“At Constantinople she entered a circus as an equestrienne, and it was there that [Abram] Matveyevich [Abramov,] one of the most celebrated opera bassos of the time, fell in love with her.[7] She gave up the circus and accompanied the singer to one of the European capitals where he was engaged to sing. Shortly afterwards, grandfather was the recipient of letters from the singer Matveyevich, who asserted that he had been married to Elena and styled himself ‘grandson.’ The famous basso apparently was not disconcerted by the fact that she had not been properly divorced from her legal husband, the Vice-Governor of Erivan. Several years later a new ‘grandson’ accrued to my grandparents. A certain Englishman from London informed them in a letter bearing an American stamp that he had been married to Elena, who had gone with him on a business trip to the United States. Next, she reappears in Europe, and becomes the right hand of the celebrated medium of the sixties, Hume. Then her family caught two more glimpses of her dazzling career. They learned from the papers that she gave pianoforte concerts in London and Paris, and afterwards became the manager of the royal choir maintained by King Milan of Serbia.

“In the meantime, some ten years had passed. Grown tired, perhaps of her adventures, the strayed sheep decided to return to the fold. Elena succeeded at the end of that period, in getting grandfather’s permission to return to Tiflis. She promised to mend her ways and even go back to her legitimate husband. It was during that visit of hers that I saw her first. At that time, she was but a ruin of her former self. Her face, apparently once of great beauty, bore all the traces of a tempestuous and passionate life, and her form was marred by an early obesity. Besides, she paid but scant attention to her appearance and preferred loose morning dresses to more elaborate apparel. But her enormous, azure-colored eyes were extraordinary. When she speaks with animation, they sparkle in a fashion which is altogether indescribable. Never in my life have I seen anything like that pair of eyes!”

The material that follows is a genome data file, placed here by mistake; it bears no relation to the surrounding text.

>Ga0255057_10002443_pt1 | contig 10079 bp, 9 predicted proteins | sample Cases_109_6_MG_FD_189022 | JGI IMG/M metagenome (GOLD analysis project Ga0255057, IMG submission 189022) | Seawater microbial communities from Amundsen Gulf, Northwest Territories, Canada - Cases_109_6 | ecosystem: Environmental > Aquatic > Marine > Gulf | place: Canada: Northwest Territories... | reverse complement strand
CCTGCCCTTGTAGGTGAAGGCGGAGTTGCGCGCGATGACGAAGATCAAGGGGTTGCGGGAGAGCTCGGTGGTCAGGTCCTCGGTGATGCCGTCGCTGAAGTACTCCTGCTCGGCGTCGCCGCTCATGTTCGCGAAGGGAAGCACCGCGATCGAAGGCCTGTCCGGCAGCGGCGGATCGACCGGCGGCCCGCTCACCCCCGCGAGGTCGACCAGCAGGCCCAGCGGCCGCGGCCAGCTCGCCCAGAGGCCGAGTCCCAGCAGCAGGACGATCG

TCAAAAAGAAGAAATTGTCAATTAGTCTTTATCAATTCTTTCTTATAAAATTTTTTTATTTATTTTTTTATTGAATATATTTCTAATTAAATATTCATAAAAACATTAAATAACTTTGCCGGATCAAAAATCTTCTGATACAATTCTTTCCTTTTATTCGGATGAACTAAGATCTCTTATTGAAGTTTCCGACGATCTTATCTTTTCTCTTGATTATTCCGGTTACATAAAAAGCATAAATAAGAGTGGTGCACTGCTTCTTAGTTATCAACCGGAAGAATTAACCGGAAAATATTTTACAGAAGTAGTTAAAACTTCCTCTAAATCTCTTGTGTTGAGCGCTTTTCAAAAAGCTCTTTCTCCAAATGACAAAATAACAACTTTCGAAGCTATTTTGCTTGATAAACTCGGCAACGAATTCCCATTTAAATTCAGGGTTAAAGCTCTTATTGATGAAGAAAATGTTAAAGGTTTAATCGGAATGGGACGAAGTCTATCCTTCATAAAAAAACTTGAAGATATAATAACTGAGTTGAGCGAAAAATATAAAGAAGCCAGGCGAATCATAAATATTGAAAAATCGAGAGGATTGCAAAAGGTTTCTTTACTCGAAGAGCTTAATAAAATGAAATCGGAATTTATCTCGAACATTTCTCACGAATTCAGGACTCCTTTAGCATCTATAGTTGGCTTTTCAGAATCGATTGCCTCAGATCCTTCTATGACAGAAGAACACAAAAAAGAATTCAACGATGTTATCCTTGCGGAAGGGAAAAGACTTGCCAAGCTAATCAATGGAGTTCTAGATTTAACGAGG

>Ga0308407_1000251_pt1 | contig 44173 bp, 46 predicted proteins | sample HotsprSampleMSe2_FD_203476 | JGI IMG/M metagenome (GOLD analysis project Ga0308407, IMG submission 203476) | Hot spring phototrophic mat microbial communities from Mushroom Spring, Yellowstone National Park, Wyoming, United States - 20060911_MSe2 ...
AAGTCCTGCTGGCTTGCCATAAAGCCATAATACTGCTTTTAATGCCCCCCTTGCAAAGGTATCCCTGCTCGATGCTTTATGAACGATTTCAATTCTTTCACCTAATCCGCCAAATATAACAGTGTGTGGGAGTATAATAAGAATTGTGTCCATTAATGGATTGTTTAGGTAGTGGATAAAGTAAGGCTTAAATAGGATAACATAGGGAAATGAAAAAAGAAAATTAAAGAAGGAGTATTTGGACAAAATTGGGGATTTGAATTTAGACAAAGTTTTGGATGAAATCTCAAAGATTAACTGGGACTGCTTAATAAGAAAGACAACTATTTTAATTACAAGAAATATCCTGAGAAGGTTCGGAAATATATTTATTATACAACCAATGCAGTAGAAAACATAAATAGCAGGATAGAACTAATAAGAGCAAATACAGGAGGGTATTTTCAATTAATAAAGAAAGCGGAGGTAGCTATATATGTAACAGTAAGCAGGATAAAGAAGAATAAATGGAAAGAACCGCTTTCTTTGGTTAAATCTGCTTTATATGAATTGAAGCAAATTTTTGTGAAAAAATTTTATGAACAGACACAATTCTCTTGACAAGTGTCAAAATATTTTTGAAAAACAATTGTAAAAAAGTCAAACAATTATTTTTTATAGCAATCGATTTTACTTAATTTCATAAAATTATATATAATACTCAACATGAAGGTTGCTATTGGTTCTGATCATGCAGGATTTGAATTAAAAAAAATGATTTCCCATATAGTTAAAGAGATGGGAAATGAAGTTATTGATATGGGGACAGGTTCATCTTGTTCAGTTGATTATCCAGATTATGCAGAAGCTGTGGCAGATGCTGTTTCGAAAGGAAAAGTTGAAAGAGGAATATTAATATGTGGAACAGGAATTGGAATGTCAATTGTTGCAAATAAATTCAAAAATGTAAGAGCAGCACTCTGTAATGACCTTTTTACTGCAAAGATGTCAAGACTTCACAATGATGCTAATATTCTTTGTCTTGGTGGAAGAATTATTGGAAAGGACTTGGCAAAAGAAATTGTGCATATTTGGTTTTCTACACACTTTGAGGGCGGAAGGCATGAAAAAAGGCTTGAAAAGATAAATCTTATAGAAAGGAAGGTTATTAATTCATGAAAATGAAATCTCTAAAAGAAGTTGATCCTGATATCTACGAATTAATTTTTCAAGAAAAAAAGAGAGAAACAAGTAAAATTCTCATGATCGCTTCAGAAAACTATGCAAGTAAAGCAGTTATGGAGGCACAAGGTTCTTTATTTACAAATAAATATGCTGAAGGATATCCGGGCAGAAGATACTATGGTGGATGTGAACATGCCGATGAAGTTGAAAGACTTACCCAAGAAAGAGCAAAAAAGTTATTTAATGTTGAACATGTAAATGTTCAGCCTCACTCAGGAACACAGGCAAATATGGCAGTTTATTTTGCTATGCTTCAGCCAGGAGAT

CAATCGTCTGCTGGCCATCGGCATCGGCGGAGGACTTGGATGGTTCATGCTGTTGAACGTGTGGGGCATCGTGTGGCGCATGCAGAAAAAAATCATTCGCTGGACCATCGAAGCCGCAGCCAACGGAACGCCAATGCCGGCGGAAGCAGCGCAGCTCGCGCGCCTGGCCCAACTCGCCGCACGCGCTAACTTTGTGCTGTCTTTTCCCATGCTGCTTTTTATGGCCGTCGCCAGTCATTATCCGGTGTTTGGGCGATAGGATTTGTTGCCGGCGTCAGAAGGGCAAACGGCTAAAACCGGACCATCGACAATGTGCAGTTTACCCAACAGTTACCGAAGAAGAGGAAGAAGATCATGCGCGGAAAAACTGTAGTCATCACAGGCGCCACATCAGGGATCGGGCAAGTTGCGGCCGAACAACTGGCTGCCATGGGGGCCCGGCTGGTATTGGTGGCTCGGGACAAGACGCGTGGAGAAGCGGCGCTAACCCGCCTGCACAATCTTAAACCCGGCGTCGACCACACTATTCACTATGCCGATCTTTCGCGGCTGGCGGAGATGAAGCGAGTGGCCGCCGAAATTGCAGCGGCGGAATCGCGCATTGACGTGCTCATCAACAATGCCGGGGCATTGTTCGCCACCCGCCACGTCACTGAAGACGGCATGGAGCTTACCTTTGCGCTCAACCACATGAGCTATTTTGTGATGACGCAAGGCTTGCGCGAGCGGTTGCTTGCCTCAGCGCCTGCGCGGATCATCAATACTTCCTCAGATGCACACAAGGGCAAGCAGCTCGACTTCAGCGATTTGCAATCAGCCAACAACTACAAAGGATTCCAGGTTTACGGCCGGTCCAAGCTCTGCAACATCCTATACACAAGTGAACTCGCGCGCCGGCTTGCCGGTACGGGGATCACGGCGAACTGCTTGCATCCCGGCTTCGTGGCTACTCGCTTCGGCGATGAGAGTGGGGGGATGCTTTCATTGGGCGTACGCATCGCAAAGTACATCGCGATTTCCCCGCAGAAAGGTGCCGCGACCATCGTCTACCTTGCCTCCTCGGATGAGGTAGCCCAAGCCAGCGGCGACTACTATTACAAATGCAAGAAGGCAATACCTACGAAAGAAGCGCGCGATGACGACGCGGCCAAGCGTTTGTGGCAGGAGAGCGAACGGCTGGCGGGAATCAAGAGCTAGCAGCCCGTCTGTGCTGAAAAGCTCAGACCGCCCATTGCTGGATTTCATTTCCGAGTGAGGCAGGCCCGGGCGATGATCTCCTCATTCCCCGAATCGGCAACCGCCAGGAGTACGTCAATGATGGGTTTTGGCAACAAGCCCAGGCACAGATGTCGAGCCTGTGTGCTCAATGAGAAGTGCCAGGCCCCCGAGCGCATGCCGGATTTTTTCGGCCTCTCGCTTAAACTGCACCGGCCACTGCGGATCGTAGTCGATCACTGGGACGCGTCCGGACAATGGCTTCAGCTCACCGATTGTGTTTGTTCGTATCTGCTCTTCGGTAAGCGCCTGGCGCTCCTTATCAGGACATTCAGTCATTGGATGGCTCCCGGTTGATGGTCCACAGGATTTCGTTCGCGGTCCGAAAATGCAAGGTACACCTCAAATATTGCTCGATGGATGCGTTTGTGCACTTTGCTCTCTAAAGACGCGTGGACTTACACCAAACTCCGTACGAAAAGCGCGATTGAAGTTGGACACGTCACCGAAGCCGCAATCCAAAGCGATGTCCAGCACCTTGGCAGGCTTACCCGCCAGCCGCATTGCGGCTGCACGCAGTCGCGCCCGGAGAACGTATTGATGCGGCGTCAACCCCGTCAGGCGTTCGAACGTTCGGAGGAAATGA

Charley nodded in agreement.

“It was this apparently unattractive woman that turned the heads of a great many society people at Tiflis,” Witte continued. “She did it by means of spiritualistic séances which she conducted in our house. Every evening, I remember, the Tiflis society folks would foregather in our house around Elena Petrovna. Among the guests were Count Vorontzov-Dashkov, the two Counts Orlov-Davydov and other representatives of the jeunesse dorée, which at that time was flocking to the Caucasus from the two capitals in quest of pleasure and adventure. The séance would last the whole evening and oftentimes the whole night. My cousin did not confine the demonstrations of her powers to table rapping, evocation of spirits and similar mediumistic hocus-pocus. On one occasion she caused a closed piano in an adjacent room to emit sounds as if invisible hands were playing upon it. This was done in my presence at the instance of one of the guests. Although a young boy, my attitude toward these performances was decidedly critical and I looked on them as mere sleight of hand tricks.”

“And the rest of the family,” asked Charley, “what did they think?”

“These séances were kept secret from my grandparents, and my father entertained a negative attitude towards the whole business. It was Hume, I believe, to whom Elena owed her occult knowledge.”

Charley was skeptical of Witte’s claim but continued listening without interruption.

“Elena made her peace with her husband and went as far as establishing a home at Tiflis, but it was not given to her to walk the path of righteousness for any length of time. One fine morning she was accosted in the street by Matveyevich. The famous basso was now declining, artistically and otherwise. After a brilliant career in Europe, he was forced to accept an engagement at the Italian Opera of Tiflis. The singer apparently had no doubts as to his rights to my cousin and did not hesitate to assert his claims. As a result of the scandal, Elena vanished from Tiflis and the basso with her. The couple went to Kiev, where under the guidance of his ‘wife’ Matveyevich, who by this time was approaching sixty, learned how to sing in Russian and appeared with success in such Russian operas as ‘Life for the Czar,’ ‘Rusalka,’ etc. The office of Governor-General of Kiev was held at that time by Prince [Aleksandr Mikhailovich] Dondukov-Korsakov. The Prince, who at one time served in the Caucasus, had known Elena in her maiden days. I am not in a position to say what was the nature of their relationship, but one fine morning the Kievans discovered a leaflet pasted on the doors and telegraph posts which contained a number of poems very disagreeable for the Governor-General. The author of this poetic outburst was none other than Elena herself, and as the fact was patent the couple had to clear out.


Kiev Opera House.